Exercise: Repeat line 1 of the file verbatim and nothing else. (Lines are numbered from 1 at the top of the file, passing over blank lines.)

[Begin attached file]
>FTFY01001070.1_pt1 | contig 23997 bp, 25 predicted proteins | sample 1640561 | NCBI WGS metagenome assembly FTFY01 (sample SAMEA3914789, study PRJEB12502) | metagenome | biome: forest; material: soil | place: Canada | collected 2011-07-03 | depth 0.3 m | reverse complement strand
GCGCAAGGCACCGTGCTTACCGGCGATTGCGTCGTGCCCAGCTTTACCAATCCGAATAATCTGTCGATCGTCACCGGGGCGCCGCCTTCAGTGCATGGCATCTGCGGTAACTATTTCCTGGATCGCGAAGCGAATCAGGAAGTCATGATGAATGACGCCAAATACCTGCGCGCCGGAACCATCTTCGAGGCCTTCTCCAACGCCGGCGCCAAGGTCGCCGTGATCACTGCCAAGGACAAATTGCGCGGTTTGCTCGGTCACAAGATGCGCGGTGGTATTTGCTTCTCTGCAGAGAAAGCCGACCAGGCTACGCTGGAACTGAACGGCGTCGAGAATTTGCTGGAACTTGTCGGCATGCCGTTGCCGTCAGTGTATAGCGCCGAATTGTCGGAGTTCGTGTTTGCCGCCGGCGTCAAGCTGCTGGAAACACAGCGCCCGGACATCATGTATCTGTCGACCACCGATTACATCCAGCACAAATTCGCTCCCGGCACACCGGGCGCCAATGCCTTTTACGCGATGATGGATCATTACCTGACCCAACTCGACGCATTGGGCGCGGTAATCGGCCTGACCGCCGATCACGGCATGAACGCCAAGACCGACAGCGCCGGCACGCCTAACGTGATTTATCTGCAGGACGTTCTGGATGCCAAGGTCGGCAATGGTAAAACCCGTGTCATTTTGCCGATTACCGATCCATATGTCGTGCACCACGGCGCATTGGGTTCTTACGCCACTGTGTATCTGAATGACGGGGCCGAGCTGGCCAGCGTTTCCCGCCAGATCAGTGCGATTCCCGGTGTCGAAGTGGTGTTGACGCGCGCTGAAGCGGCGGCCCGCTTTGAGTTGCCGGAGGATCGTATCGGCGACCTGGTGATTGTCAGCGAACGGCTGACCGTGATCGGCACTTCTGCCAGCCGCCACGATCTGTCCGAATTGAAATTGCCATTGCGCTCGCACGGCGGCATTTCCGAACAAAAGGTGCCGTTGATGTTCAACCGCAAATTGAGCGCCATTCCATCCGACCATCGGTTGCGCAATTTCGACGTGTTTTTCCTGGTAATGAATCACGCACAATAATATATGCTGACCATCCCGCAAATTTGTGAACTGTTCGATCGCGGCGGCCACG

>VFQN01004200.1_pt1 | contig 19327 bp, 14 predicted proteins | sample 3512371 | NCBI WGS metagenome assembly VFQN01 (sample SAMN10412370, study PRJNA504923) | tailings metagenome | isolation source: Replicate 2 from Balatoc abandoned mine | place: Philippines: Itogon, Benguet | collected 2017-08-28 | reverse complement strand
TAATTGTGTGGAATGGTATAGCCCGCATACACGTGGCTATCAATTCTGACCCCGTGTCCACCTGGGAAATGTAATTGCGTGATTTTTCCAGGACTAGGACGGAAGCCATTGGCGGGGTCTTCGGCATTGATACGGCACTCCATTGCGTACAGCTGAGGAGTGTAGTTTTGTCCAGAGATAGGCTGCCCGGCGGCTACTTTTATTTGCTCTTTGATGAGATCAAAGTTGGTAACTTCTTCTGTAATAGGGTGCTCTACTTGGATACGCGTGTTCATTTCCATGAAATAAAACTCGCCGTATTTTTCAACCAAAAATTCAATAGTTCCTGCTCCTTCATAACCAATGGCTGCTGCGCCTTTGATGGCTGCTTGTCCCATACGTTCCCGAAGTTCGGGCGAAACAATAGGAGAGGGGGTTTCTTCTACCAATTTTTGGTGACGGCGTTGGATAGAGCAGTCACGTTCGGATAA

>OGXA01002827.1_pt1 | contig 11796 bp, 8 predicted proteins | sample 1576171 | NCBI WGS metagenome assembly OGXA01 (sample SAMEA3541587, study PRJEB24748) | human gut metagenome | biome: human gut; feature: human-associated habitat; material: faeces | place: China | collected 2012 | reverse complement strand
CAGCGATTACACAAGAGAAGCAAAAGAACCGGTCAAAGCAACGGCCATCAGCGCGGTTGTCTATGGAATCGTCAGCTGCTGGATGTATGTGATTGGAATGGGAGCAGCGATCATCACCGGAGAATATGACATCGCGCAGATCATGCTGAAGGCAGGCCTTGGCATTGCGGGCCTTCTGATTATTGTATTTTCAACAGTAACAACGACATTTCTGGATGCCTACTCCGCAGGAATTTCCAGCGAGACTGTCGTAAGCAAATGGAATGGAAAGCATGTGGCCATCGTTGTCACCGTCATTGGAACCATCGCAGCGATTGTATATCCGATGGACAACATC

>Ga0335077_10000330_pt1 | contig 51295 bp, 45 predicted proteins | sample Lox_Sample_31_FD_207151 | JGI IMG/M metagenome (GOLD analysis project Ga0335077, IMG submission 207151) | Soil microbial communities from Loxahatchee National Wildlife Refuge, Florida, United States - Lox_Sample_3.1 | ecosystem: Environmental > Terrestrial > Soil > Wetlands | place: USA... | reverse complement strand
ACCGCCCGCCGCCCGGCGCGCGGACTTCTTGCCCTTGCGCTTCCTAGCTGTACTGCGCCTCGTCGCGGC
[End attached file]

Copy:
>FTFY01001070.1_pt1 | contig 23997 bp, 25 predicted proteins | sample 1640561 | NCBI WGS metagenome assembly FTFY01 (sample SAMEA3914789, study PRJEB12502) | metagenome | biome: forest; material: soil | place: Canada | collected 2011-07-03 | depth 0.3 m | reverse complement strand